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Leading in Volatile Times

  • Executing Successful Change Management

    Leadership Collection Changing the direction of a company or a project can be a harrowing process, because it often means changing management practices and methods. Many people resist change, particularly if it challenges their day-to-day work life. This collection of articles from MIT Sloan Management Review examines strategies around how to do change right, from agile management processes to creating new cultures as an intentional effort to starting the implementation in areas of the organization with the highest cultural readiness.


  • How Winning Teams Work

    Leadership Collection How can managers establish a framework for productive teamwork — one in which team members can work together with enthusiasm? This collection of articles from MIT Sloan Management Review examines how to build teams that utilize each member’s talents, play to team members’ strengths, and help the company prosper.


  • Negotiating Acquisitions and Partnerships

    Leadership Collection How can leaders increase their odds of having successful negotiations? This collection of articles from MIT Sloan Management Review examines the many stages of negotiation, from evaluating potential partners and valuing the deal to providing protection from lies during the bargaining process and managing the ongoing relationship.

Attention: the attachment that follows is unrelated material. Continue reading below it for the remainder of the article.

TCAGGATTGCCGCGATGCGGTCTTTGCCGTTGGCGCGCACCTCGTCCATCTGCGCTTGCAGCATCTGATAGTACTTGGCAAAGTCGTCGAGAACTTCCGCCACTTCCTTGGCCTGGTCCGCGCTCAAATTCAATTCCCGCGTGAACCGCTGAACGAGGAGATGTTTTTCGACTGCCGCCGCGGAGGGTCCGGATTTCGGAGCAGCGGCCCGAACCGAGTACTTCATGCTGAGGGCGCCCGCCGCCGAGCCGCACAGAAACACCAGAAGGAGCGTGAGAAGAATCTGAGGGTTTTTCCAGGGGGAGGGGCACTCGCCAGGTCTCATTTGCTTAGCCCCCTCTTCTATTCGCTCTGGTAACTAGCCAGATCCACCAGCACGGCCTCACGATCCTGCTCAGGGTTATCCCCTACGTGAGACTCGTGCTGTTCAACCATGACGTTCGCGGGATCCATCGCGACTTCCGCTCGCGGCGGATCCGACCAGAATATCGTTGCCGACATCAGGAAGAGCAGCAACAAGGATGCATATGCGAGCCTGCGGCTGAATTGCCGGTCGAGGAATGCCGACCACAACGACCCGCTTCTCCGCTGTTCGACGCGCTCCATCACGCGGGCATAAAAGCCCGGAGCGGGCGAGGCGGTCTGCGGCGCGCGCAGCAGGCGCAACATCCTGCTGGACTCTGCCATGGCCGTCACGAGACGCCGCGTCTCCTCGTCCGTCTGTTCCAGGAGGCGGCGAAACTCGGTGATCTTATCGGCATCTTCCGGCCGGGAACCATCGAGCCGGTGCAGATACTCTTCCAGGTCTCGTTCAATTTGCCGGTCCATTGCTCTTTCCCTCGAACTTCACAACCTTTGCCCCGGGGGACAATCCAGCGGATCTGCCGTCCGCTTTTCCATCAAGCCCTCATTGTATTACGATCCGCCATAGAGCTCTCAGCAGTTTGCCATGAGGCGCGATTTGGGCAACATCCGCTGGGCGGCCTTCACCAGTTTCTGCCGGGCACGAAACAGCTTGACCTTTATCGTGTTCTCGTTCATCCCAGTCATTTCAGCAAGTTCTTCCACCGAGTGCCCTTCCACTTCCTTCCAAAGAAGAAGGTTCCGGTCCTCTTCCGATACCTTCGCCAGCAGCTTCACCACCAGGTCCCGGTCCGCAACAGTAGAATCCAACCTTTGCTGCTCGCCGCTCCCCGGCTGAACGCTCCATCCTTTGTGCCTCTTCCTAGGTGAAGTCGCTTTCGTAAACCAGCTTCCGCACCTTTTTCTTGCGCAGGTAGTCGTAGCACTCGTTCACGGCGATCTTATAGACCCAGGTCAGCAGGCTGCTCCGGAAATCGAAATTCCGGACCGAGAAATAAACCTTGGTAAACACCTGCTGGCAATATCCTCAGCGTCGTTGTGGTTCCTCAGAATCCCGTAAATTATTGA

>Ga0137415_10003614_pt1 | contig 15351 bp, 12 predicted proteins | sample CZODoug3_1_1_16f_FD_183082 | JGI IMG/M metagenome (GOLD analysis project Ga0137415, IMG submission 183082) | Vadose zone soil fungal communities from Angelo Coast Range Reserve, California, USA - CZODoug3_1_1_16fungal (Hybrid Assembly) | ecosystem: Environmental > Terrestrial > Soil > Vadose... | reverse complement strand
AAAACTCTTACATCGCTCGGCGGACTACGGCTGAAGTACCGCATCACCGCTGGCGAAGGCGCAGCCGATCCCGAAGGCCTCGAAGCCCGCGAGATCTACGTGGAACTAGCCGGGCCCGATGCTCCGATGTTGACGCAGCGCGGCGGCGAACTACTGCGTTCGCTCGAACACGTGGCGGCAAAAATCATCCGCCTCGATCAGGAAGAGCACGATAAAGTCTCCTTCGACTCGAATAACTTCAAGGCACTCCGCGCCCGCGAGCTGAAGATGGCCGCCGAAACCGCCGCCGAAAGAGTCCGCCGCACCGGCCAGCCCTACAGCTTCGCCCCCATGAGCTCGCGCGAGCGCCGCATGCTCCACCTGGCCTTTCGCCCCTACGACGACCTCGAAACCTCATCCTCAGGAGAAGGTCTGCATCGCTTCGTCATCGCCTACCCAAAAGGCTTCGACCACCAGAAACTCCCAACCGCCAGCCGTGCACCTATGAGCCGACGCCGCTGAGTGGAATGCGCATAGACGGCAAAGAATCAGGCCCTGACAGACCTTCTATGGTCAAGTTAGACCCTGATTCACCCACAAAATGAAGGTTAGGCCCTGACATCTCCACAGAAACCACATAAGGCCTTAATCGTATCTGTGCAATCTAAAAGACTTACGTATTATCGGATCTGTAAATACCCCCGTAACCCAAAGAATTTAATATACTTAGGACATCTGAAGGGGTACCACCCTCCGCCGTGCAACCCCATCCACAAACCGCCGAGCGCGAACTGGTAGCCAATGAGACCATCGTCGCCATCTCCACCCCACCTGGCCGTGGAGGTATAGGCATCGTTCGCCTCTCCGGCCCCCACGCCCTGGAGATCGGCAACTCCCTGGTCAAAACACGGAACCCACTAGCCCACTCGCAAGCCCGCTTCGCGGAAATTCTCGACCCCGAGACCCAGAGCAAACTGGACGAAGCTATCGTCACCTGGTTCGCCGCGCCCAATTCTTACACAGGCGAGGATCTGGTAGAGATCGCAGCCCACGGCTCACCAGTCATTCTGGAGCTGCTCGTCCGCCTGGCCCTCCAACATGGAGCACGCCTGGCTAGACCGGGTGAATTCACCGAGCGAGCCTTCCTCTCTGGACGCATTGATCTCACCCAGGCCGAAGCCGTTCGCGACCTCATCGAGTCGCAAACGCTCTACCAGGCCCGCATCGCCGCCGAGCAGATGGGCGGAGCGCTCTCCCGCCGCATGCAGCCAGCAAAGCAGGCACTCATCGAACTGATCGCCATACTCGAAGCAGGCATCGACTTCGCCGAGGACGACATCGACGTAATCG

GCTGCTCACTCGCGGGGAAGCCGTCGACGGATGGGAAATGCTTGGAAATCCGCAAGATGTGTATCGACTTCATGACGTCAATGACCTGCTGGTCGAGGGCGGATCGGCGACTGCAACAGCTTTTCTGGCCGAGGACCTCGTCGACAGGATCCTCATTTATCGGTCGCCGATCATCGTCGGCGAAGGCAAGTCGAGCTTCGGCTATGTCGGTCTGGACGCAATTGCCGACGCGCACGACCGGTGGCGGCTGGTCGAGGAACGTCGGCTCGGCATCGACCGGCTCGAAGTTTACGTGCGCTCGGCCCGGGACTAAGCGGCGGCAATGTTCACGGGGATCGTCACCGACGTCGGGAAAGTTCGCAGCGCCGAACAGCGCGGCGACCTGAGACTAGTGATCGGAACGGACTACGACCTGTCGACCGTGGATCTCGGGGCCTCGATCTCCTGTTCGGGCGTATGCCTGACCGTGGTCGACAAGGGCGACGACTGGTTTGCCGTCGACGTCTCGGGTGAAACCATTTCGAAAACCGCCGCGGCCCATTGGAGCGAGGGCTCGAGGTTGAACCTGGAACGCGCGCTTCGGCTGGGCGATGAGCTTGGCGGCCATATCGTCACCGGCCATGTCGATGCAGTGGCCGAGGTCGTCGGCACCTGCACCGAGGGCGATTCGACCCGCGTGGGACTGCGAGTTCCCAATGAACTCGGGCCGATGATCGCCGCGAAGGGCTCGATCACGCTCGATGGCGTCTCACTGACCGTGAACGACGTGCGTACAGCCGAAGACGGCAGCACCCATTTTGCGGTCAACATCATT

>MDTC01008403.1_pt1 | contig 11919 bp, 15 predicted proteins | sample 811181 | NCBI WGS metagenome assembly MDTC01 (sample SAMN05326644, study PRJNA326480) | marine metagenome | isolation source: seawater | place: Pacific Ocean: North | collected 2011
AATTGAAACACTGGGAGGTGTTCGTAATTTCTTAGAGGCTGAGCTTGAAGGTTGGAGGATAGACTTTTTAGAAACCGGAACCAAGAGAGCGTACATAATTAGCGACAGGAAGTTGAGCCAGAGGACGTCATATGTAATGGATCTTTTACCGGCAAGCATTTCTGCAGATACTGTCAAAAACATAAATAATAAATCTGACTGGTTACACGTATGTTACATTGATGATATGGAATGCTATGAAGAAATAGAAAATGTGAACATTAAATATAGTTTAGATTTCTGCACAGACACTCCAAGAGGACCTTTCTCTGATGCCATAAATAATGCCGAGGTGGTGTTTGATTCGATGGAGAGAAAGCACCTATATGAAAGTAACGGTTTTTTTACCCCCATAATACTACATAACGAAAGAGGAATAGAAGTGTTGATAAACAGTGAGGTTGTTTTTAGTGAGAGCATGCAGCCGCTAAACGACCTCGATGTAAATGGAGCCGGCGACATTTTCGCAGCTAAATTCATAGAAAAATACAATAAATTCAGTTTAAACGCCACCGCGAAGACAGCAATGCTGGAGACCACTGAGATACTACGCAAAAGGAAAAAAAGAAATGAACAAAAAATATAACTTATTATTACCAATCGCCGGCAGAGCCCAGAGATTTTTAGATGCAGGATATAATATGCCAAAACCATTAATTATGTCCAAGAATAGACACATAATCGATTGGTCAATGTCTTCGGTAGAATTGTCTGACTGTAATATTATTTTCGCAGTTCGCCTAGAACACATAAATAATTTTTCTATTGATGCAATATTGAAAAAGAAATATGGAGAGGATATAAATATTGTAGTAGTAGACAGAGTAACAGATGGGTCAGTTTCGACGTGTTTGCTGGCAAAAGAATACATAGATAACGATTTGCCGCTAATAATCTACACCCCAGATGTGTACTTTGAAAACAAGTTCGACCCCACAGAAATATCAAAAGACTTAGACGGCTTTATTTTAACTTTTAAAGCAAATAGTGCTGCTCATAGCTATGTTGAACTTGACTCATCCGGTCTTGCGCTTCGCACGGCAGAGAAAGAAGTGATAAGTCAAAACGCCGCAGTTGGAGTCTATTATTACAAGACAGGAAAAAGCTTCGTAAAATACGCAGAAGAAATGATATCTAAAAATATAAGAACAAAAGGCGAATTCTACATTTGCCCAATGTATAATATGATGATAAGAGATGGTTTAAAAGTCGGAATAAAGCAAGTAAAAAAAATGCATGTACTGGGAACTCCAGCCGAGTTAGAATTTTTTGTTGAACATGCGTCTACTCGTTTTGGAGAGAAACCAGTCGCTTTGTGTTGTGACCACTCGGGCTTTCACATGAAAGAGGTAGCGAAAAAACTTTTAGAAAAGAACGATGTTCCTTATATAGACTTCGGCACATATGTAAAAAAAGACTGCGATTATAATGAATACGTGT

• Putting People First

    Leadership Collection Emotional intelligence — self-awareness, emotional self control, and empathy in relationships — is a critical factor in leadership. This collection of articles from MIT Sloan Management Review looks at ways that emotionally intelligent leaders read their workforces, create meaning in the day-to-day experience, and make it safe for employees to share problems or ideas.



  • The Myths and Realities of Business Ecosystems

    Developing an ecosystem strategy means organizations must shift to a new way of thinking.


  • Beat the Odds in M&A Turnarounds

    You can create significant value by buying troubled businesses and fixing them up. Here’s how.


  • The Most Underrated Skill in Management

    Few questions in business are more powerful than “What problem are you trying to solve?” Leaders who can formulate clear problem statements get more done with less effort and move more rapidly than their less-focused counterparts. But stopping to ask this question doesn’t come naturally — managers must put conscious effort into learning a structured approach.


  • A New Approach to Designing Work

    For years, management thinkers assumed that there were inevitable trade-offs between efficiency and flexibility — and that the right organizational design for each was different. But it’s possible to design an organization’s work in ways that simultaneously offer agility and efficiency — if you know how.


The AI How To